— How is the derivative of x^2 (at any value for x) 2x? (Please read below)


At x=2, y is x^2 , which is 4. at x=3, y is 9. If y is changing at a rate of 2x for every change in x, wouldn’t that make y at x=3 6, because you moved 1 along the x so you move 2 along y? Or how does this work? I’m having trouble understanding differentiation 🙁

In: 1

X^2 is X multiplied by itself? If X=4 you multiple 4×4 if X=69 you do 69×69 or if X=1 you do 1×1 similarly if you do X^3 you do X times X times X

Y’all downvoted need but I just tried to answer the question I thought was being asked

The issue is that, since the slope is 2x, it changes as you change x. At x = 1, the slope is 2; at x = 1.0000000001, the slope is 2.0000000002; and so on for any tiny changes in x.

If you wanted to calculate what the position was using the slope, you’d have to calculate it at a high precision, and to do it iteratively (use slope = 2 to find y at x = 1.00000001, recalculate the slope, then use it to find y at x = 1.00000002, and so on). You can’t easily do the math out algebraically for this; this is why calculus was invented, to deal with these situations.

A derivative is an *instantaneous* rate of change. The important concept to understand is that just because the derivative at x = 2 is 4, that doesn’t mean that this rate of change is “locked in” at 4 for all other values of x. The function y = x^2 doesn’t have a constant rate of change, but rather it increases faster and faster as x gets larger and more positive. Instead, when x is 2, the *instantaneous* rate of change, for that single point, is increase 4 y for every 1 x. But as soon as you go to a different x, even just a bit bigger than 2, the instantaneous rate of change also changes (and increases). And so on, for all values of x. By the time we get to x = 3, the instantaneous rate of change has increased from 4 to 6, which reflects the fact that x^2 increases faster and faster as x gets larger.

Here’s a real world example of the same idea: when you drive in your car and push down on the gas pedal, the car accelerates. At a particular moment during that acceleration, your *instantaneous* rate of acceleration might be an increase of 10 miles per hour, but a split moment later, your foot pushes down harder on the pedal and now your instantaneous rate of acceleration might be an increase of 20 miles per hour. It doesn’t stay the same because when you pushed down on the gas pedal, it caused a *smooth and continuous* acceleration, and at every point in time when you were speeding up, the instantaneous rate of acceleration was changing.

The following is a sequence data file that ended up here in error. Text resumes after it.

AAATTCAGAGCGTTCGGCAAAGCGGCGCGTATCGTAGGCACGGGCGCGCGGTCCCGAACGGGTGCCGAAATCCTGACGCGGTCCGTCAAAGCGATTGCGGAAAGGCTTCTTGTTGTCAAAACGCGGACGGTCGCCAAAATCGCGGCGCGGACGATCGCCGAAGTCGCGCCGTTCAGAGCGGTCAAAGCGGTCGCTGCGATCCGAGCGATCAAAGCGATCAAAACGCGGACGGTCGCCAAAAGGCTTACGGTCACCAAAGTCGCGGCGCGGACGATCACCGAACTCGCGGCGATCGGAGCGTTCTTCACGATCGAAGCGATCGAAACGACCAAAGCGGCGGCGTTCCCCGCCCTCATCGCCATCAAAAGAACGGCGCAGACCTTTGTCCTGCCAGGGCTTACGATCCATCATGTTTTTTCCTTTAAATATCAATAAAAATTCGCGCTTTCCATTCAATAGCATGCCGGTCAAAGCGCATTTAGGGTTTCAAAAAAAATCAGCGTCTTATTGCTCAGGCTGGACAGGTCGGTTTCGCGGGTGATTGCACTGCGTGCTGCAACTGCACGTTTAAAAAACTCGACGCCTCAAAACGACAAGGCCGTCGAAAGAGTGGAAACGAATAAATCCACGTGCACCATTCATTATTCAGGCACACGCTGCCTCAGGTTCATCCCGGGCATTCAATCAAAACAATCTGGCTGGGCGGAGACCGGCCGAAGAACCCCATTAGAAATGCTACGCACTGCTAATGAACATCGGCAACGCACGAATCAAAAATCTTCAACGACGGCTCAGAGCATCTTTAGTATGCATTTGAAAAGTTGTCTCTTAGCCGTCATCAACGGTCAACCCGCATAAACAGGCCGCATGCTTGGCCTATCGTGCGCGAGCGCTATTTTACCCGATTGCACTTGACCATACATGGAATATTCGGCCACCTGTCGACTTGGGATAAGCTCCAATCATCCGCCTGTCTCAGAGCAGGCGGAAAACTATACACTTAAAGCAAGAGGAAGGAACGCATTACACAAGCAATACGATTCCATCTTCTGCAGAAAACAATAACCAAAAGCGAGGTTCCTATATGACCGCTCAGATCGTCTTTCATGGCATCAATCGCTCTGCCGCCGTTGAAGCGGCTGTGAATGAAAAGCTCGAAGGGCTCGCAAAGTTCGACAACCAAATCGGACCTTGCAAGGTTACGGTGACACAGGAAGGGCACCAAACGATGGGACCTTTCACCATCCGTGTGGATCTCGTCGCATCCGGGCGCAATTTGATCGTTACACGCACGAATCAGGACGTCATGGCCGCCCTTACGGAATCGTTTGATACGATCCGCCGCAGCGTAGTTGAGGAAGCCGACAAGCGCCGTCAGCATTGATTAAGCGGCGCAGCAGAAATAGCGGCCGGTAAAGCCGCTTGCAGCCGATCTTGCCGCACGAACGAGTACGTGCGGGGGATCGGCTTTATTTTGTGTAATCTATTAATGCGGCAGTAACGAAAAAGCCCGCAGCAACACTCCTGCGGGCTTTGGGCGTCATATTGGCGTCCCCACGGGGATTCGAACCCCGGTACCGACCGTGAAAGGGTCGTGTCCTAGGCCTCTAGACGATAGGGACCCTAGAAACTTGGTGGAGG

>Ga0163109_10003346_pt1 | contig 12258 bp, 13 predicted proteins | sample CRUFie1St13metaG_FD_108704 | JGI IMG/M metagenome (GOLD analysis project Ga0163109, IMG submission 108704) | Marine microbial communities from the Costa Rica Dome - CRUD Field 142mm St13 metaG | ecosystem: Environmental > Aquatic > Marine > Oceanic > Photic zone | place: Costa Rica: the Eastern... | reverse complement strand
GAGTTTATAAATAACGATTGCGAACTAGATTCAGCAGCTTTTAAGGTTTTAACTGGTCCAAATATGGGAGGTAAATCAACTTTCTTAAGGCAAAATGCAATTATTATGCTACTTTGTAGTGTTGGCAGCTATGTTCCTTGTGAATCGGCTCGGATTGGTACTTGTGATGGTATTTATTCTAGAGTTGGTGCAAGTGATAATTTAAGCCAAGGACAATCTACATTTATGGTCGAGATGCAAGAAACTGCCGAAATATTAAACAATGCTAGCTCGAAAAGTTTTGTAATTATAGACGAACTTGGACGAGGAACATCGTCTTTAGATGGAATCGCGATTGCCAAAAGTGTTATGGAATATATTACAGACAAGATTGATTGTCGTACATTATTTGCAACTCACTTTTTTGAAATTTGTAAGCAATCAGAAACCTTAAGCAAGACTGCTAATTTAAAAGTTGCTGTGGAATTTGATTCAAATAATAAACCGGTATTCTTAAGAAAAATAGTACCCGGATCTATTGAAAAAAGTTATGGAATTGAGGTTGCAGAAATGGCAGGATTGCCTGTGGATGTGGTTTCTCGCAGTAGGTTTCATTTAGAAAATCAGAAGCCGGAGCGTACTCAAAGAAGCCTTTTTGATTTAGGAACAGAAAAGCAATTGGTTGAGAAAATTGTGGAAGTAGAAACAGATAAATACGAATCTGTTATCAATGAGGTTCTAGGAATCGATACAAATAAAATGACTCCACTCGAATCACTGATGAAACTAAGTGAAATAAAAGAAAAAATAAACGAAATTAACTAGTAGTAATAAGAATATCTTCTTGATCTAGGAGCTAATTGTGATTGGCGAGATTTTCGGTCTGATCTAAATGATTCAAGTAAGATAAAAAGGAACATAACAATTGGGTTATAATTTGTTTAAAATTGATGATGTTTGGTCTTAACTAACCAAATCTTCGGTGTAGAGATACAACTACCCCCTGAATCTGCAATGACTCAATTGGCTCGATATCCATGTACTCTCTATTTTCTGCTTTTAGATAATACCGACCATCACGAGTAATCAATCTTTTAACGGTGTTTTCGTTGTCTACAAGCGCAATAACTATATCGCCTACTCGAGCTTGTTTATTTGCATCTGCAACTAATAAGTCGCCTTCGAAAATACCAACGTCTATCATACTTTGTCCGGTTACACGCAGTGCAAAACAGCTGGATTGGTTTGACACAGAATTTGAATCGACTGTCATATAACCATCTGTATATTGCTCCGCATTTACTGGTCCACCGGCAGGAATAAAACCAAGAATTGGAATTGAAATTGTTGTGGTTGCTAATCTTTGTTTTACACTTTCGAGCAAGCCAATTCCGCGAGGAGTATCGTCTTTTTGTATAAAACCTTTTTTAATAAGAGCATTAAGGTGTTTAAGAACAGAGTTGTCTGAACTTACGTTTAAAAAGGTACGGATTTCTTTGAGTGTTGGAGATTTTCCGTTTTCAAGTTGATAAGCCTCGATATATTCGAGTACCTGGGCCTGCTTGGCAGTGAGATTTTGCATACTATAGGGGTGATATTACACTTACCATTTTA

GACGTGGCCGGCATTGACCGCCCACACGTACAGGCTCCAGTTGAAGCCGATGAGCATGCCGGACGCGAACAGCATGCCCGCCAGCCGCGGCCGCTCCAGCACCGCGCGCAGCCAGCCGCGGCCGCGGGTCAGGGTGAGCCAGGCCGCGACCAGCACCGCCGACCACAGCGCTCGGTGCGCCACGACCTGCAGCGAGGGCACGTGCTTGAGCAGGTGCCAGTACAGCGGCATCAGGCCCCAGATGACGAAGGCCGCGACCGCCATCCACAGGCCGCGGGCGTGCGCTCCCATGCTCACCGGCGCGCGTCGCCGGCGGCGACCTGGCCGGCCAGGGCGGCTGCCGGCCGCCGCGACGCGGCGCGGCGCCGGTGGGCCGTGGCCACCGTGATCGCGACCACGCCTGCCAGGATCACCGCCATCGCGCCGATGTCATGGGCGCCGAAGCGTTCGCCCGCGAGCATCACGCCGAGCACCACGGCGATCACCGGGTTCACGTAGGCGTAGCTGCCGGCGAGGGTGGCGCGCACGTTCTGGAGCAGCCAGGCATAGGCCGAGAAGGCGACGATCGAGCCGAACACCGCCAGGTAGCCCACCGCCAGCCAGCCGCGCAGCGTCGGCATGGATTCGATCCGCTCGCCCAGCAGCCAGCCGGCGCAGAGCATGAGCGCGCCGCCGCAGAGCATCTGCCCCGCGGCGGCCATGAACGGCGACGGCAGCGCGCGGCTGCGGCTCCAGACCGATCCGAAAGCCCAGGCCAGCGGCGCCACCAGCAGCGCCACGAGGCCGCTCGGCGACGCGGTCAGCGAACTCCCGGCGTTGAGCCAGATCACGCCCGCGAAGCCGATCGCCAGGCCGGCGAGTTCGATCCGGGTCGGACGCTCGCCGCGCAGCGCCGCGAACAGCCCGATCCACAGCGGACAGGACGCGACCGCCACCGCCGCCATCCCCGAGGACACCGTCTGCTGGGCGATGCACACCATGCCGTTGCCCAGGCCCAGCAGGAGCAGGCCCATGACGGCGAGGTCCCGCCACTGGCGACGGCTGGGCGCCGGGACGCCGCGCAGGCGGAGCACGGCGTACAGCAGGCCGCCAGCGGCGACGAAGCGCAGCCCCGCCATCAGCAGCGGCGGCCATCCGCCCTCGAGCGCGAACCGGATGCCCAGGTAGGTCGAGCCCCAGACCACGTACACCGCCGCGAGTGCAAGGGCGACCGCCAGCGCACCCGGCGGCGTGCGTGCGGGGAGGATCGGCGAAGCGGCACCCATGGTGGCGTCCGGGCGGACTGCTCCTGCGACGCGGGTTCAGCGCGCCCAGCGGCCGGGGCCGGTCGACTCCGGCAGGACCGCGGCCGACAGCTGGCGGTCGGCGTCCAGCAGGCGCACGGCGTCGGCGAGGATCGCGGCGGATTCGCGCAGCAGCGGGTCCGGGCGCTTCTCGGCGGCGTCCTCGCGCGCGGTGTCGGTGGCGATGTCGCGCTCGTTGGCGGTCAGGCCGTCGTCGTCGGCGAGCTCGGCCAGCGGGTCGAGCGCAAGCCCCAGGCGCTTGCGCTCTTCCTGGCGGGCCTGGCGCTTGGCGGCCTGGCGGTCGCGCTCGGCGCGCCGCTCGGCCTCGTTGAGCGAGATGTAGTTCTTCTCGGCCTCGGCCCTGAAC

Let’s start by working with only the integers. If we have x^2, this creates a function like so:
f(0) = 0
f(1) = 1
f(2) = 4
f(3) = 9

Now, what is the slope at f(2)? Well, we know it must be between (4-1)/1 = 3 and (9 – 4)/1 = 5 because those are the slopes from f(1) to f(2) and f(2) to f(3).

So let’s look a little closer:
f(1.5) = 2.25
f(2.5) = 6.25

So we now know that our slope must be between (4 – 2.25)/0.5 = 3.5 and (6.25 – 4) / 0.5 = 4.5.

Just these two iterations should give you a clue that if we continue this process, taking points closer and closer to 2, we’ll end up somewhere around 4 (which is 2x).

Now, let’s look at it another way. What’s the slope of x^1? Well, this is a straight diagonal line and the slope of a straight diagonal line is constant. So we know the derivative of x^1 must be some function with x^0 in it (if it has any other power of x, it won’t be constant).

Back to x^2. If you examine the results above, we can approximate the slope just from the integer values. We know the slope from f(0) to f(1) is 1, the slope from f(1) to f(2) is 3, the slope from f(2) to f(3) is 5. These differences are both the upper and lower bound for our actual slope (the upper bound is just one later in the sequence) and it should be obvious that this is an additive sequence.

In other words, our derivative of x^2 must have be a function with x^1 in it – because that’s how we generate a sequence where each subsequent value is 2 more than the previous.

We can make the same observation for any positive power of x^n, although it’s obviously a bit more difficult to see.

For a slightly more comprehensive view, consider the following equation of the slope between two points on the x^2 curve an arbitrarily small distance k apart:
slope = ((x + k)^2 – x^2) / k

This is simply the standard rise/run you learned back in algebra.

Simplify a bit:
(x^2 + 2x^1k + k^2 – x^2) / k
2x^1 + k

Since k is arbitrarily small, we’ll just ignore it and get:

Now, the mathematicians in the audience are wincing a bit because you can’t really do what I did above without using limits, but it should give an idea of how the math resolves.

Note: You can continue this process for any x^n. Consider x^3:
((x+k)^3 – x^3) / k = (x^3 + 3kx^2 + 3k^2x + k^3 – x^3) / k
The x^3 cancel just like the x^2 cancelled above, all the terms with k^2 or greater fade to insignificance and all you’re left with is that term with a power one less than the power you started with.

The derivative is not 2dx, it is 2x. Your example is using the former. If we go from 2 to 3 then we need to add 2x to y and x starts at 2. So 2^2 + 2×2 = 8 which is pretty close to 9.

Now by the time we reach x=3 the derivative has gone up to six so to be more accurate we can use the value of the derivative that is between x=2 and 3 for the whole trip. The average of 4 and 6 is 5. Using 5 as the derivative we can go from x=2 to x=3 as 2^2 + 5 = 9. This time we arrived at exactly 3^2!